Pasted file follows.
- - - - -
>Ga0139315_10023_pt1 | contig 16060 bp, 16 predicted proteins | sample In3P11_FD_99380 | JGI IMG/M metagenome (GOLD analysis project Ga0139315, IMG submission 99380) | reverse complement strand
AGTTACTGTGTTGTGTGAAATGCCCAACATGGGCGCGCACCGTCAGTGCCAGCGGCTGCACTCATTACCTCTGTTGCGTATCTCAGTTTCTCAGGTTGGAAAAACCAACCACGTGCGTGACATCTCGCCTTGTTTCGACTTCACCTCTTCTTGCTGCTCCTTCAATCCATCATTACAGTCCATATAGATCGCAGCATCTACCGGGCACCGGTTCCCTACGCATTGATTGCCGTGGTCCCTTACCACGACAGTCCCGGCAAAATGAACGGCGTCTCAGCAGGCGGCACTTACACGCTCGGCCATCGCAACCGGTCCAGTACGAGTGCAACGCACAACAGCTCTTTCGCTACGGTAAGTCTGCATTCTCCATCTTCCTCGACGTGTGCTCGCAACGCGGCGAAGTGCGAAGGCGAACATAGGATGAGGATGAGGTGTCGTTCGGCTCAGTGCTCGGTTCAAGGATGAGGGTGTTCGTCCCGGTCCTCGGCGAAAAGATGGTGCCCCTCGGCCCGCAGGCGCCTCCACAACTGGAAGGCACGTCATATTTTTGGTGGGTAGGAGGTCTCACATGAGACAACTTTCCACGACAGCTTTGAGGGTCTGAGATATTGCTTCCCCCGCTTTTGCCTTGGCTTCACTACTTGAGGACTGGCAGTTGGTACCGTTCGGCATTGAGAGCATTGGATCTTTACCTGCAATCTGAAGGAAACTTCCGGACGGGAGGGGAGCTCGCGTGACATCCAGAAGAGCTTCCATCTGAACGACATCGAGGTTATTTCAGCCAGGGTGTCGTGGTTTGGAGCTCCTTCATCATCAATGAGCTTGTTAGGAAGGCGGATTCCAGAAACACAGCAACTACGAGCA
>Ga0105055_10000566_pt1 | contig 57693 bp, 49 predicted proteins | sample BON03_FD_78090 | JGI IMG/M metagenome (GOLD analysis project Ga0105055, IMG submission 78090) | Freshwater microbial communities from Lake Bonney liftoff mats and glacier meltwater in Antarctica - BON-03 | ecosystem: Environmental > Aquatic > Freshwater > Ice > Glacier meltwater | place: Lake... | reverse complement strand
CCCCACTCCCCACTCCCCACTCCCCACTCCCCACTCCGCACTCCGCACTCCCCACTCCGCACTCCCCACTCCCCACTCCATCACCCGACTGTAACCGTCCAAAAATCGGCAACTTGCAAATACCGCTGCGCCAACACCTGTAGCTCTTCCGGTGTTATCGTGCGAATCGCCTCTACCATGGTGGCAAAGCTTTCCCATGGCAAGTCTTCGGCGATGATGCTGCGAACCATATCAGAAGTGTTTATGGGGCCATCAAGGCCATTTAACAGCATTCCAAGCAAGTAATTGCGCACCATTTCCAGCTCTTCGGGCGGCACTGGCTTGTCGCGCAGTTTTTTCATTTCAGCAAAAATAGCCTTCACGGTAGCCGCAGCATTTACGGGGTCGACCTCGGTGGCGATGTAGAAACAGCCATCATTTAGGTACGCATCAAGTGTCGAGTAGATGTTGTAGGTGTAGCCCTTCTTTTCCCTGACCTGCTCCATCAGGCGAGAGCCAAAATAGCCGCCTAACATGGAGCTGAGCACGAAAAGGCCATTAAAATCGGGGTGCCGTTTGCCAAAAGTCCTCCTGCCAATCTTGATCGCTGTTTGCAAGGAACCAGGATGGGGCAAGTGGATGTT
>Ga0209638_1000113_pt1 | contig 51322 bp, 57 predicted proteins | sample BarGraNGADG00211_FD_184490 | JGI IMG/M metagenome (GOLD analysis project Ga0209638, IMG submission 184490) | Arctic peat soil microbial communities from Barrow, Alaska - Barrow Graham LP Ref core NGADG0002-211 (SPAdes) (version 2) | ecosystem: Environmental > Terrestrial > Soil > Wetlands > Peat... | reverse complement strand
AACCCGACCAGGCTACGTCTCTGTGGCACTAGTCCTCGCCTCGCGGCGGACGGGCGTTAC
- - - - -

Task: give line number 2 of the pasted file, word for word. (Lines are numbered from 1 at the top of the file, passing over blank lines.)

AGTTACTGTGTTGTGTGAAATGCCCAACATGGGCGCGCACCGTCAGTGCCAGCGGCTGCACTCATTACCTCTGTTGCGTATCTCAGTTTCTCAGGTTGGAAAAACCAACCACGTGCGTGACATCTCGCCTTGTTTCGACTTCACCTCTTCTTGCTGCTCCTTCAATCCATCATTACAGTCCATATAGATCGCAGCATCTACCGGGCACCGGTTCCCTACGCATTGATTGCCGTGGTCCCTTACCACGACAGTCCCGGCAAAATGAACGGCGTCTCAGCAGGCGGCACTTACACGCTCGGCCATCGCAACCGGTCCAGTACGAGTGCAACGCACAACAGCTCTTTCGCTACGGTAAGTCTGCATTCTCCATCTTCCTCGACGTGTGCTCGCAACGCGGCGAAGTGCGAAGGCGAACATAGGATGAGGATGAGGTGTCGTTCGGCTCAGTGCTCGGTTCAAGGATGAGGGTGTTCGTCCCGGTCCTCGGCGAAAAGATGGTGCCCCTCGGCCCGCAGGCGCCTCCACAACTGGAAGGCACGTCATATTTTTGGTGGGTAGGAGGTCTCACATGAGACAACTTTCCACGACAGCTTTGAGGGTCTGAGATATTGCTTCCCCCGCTTTTGCCTTGGCTTCACTACTTGAGGACTGGCAGTTGGTACCGTTCGGCATTGAGAGCATTGGATCTTTACCTGCAATCTGAAGGAAACTTCCGGACGGGAGGGGAGCTCGCGTGACATCCAGAAGAGCTTCCATCTGAACGACATCGAGGTTATTTCAGCCAGGGTGTCGTGGTTTGGAGCTCCTTCATCATCAATGAGCTTGTTAGGAAGGCGGATTCCAGAAACACAGCAACTACGAGCA